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Marvel Studios' Ant-Man And The Wasp

Opening Date
04 Jul 2018
PG13 Some violence
118 mins
English with Chinese subtitles
Action, Adventure, Sci-Fi
Peyton Reed
Paul Rudd, Evangeline Lilly, Michael Douglas
From the Marvel Cinematic Universe comes Ant-Man and The Wasp, a new chapter featuring heroes with the astonishing ability to shrink. In the aftermath of Captain America: Civil War, Scott Lang grapples with the consequences of his choices as both a super hero and a father. As he struggles to rebalance his life with his responsibilities as Ant-Man, he’s confronted by Hope van Dyne and Dr. Hank Pym with an urgent new mission. Scott must once again put on the suit and learn to fight alongside the Wasp as the team works together to uncover secrets from the past.
By Say Peng  29 Jun 2018
Ant-Man and The Wasp is sincere, heartfelt, funny, and thoroughly entertaining.
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The first Ant-Man was a mostly dull, forgettable, run-of-the-mill Marvel movie. You’d be forgiven to expect the same coming into its sequel, Ant-Man and The Wasp, which is also directed by Peyton Reed. But you’d be surprised. Because it turns out that Ant-Man and The Wasp is sincere, heartfelt, funny, and thoroughly entertaining.

Set about two years after Captain America: Civil War, in which Scott Lang (Paul Rudd) as the new Ant Man joined Captain America’s team to fight against Iron Man’s, Lang has been under house arrest thence and is a short three days away from freedom. Life is pretty normal otherwise. He has a young daughter to care for and has to co-run a failing security business named X-CON with several ex-convict friends, Luis (Michael Peña), Dave (Tip “T.I.” Harris) and Kurt (David Dastmalchian); who enlivens the movie with hilarious scene-stealing comedy.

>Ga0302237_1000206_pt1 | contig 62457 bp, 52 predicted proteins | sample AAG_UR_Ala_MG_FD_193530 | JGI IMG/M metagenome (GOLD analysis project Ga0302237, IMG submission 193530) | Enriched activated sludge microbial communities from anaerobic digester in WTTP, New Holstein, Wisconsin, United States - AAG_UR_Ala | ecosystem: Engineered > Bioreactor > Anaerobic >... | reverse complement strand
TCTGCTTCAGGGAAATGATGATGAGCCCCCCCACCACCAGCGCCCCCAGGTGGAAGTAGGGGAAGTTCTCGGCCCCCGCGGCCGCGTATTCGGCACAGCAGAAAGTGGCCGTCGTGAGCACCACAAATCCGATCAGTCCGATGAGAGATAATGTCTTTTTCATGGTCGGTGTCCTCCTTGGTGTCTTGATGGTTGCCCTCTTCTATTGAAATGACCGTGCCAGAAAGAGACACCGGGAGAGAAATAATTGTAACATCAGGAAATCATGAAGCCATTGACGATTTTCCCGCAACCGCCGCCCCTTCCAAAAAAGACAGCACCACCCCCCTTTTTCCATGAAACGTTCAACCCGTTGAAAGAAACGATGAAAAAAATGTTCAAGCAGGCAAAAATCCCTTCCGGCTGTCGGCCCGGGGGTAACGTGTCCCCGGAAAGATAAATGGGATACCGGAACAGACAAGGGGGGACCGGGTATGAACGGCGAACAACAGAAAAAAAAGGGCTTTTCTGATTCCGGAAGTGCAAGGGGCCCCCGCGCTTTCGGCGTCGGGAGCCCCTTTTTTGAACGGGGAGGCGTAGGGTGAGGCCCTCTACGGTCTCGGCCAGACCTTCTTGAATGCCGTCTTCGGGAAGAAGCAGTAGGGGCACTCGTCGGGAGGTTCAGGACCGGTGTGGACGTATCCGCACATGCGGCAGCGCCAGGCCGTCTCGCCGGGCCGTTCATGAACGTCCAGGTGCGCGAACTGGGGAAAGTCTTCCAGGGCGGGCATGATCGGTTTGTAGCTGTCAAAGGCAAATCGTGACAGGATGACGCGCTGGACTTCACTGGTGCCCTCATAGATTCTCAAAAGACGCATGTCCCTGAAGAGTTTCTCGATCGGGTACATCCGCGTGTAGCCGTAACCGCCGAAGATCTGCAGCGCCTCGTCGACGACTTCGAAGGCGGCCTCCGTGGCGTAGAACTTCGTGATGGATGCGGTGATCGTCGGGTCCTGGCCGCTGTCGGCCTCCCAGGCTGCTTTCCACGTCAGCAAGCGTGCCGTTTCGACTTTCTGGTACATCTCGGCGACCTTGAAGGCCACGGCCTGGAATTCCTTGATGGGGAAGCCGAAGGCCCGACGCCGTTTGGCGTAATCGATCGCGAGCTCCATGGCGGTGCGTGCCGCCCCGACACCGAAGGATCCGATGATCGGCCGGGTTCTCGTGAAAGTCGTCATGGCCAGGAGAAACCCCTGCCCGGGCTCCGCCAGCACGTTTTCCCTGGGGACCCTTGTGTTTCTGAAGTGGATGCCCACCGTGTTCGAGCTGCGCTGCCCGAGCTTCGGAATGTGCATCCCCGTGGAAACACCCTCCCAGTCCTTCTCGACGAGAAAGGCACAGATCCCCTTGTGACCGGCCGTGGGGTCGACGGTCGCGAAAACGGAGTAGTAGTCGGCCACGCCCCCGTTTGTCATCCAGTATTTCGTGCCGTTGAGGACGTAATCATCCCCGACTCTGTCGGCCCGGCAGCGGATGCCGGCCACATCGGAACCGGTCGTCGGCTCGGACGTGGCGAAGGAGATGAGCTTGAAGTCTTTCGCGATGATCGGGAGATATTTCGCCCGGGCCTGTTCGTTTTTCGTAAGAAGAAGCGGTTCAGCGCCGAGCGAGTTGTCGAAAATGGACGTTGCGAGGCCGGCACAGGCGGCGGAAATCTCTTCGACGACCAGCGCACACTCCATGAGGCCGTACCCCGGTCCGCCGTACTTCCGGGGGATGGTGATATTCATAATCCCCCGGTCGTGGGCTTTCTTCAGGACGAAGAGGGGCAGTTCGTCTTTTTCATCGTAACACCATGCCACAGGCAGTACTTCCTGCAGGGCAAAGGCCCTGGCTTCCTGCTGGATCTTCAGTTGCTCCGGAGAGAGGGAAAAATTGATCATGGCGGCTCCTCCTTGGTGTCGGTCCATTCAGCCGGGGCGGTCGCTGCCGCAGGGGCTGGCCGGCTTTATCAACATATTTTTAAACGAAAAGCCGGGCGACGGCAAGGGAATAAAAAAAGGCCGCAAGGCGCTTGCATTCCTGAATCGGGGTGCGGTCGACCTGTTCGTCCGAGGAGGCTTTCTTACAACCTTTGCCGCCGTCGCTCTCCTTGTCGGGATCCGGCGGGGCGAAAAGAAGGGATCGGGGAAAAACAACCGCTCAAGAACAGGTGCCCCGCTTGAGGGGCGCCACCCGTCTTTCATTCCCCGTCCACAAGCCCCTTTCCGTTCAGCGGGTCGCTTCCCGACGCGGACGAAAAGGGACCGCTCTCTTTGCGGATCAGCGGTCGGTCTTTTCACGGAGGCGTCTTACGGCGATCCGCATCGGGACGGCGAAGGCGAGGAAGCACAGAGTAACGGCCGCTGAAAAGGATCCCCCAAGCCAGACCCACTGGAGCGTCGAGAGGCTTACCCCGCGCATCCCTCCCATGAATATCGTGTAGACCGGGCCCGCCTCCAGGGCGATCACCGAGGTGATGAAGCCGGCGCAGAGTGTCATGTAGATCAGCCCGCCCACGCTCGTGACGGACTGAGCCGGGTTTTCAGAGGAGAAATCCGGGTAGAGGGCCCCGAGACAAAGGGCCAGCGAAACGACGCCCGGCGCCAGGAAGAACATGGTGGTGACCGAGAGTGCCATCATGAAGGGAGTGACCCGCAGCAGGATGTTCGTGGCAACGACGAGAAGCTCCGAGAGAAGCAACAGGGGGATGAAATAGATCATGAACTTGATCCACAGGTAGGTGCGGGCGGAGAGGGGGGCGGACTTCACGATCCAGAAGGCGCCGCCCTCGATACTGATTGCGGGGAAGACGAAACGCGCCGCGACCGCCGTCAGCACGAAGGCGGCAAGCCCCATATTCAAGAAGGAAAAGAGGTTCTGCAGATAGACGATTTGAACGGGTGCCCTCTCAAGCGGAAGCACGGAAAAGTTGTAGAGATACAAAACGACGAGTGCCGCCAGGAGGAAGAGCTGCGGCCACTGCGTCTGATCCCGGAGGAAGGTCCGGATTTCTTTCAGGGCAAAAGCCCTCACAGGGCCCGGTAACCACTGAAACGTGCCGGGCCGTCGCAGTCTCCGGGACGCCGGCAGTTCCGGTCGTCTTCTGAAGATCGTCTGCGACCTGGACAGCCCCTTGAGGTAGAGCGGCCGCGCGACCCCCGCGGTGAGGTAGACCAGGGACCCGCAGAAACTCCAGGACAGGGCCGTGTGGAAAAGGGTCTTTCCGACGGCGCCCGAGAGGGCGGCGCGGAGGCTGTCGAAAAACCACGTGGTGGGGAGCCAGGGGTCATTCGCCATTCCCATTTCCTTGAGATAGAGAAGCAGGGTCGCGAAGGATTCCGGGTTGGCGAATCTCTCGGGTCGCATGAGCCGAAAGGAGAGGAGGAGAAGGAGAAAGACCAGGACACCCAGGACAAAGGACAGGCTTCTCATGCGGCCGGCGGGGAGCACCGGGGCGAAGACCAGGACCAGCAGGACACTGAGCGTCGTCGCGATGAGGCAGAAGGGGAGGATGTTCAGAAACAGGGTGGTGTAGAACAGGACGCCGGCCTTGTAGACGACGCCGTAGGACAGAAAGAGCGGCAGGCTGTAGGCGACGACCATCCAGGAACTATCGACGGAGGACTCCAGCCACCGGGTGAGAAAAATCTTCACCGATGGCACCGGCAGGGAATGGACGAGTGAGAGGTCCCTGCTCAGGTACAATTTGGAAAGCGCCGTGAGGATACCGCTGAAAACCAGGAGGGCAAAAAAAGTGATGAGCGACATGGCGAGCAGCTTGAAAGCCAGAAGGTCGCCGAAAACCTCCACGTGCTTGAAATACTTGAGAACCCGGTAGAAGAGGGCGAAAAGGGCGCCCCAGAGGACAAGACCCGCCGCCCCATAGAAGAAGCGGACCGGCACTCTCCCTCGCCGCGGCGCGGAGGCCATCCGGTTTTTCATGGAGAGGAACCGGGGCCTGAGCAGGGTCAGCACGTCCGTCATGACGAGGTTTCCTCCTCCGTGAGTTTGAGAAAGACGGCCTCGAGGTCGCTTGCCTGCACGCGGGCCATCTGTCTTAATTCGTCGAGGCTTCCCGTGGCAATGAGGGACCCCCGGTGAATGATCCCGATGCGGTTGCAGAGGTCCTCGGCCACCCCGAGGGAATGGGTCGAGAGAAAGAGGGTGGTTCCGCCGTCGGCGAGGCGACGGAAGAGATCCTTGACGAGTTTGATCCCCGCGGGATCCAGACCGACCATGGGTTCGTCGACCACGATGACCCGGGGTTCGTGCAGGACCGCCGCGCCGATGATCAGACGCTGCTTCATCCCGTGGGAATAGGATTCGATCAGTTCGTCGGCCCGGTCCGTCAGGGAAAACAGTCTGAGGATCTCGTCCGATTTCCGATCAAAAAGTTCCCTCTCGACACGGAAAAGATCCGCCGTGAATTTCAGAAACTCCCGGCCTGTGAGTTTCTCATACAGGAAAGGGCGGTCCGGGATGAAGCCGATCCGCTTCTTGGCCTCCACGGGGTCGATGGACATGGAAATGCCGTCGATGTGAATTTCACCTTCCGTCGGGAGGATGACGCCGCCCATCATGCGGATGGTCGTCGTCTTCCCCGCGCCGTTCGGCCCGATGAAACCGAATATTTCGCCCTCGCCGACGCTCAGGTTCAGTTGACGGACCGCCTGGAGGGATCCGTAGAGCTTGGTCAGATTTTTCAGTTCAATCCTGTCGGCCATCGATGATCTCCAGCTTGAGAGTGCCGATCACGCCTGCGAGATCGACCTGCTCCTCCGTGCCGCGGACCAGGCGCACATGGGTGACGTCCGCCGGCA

Lang is determined to be a good father and make things right. But when Lang has a dream in which he senses the presence of Janet van Dyne, Hank Pym’s wife, whom we learn is trapped in the Quantum Void, that simple aspiration of domestic bliss is put into jeopardy.

Lang, who had a fallout with Pym from the events of the first Ant-Man, hesitantly contacts him to inform him of his dream, and in no time, Lang is rendered unconscious and when he wakes up, he is riding shotgun in a car with Pym’s daughter, Hope van Dyne (a luminous Evangeline Lilly). Hope and her father are building a quantum tunnel in their lab in an attempt to travel into the Quantum Void to rescue Janet van Dyne. But first, they have to locate Janet, who is lost somewhere in the vastness of the Quantum Void. Somewhere in Lang’s head is the information of Janet’s coordinates.

Continuing in the recent Marvel tradition of bad guys who don’t really want to be bad guys or have a good reason to do so, the main antagonist is Ava (Hannah John-Kamen), a trained assassin whose molecular constitution is constantly disintegrating and reintegrating, giving her the ability to turn invisible and phase through hard objects. Unwittingly acquired when she was young because of a lab accident, it’s an ability as well as a torturous affliction which Ava intends to cure with Hank Pym’s quantum technology, which she desperately and menacingly attempts to steal.  

The strength about Ant-Man and The Wasp is, perhaps ironically, its small stakes; its small but dear stakes. It does not have the apocalyptic world-about-to-be-destroyed stakes of the major Marvel properties (namely, the Avengers series), which has to keep escalating and escalating from movie to movie that it gets tiresome and potentially alienating. As audiences, we connect and relate more with Lang panicking to finish the mission so that he can return home before the cops discover his absence, thereby extending his house arrest than in Ultron unleashing another million of his robot drones against the Avengers whom we all know will survive and come out victorious anyway. What Ant-Man and The Wasp demonstrates is that sometimes, it’s better to go small than to go big.
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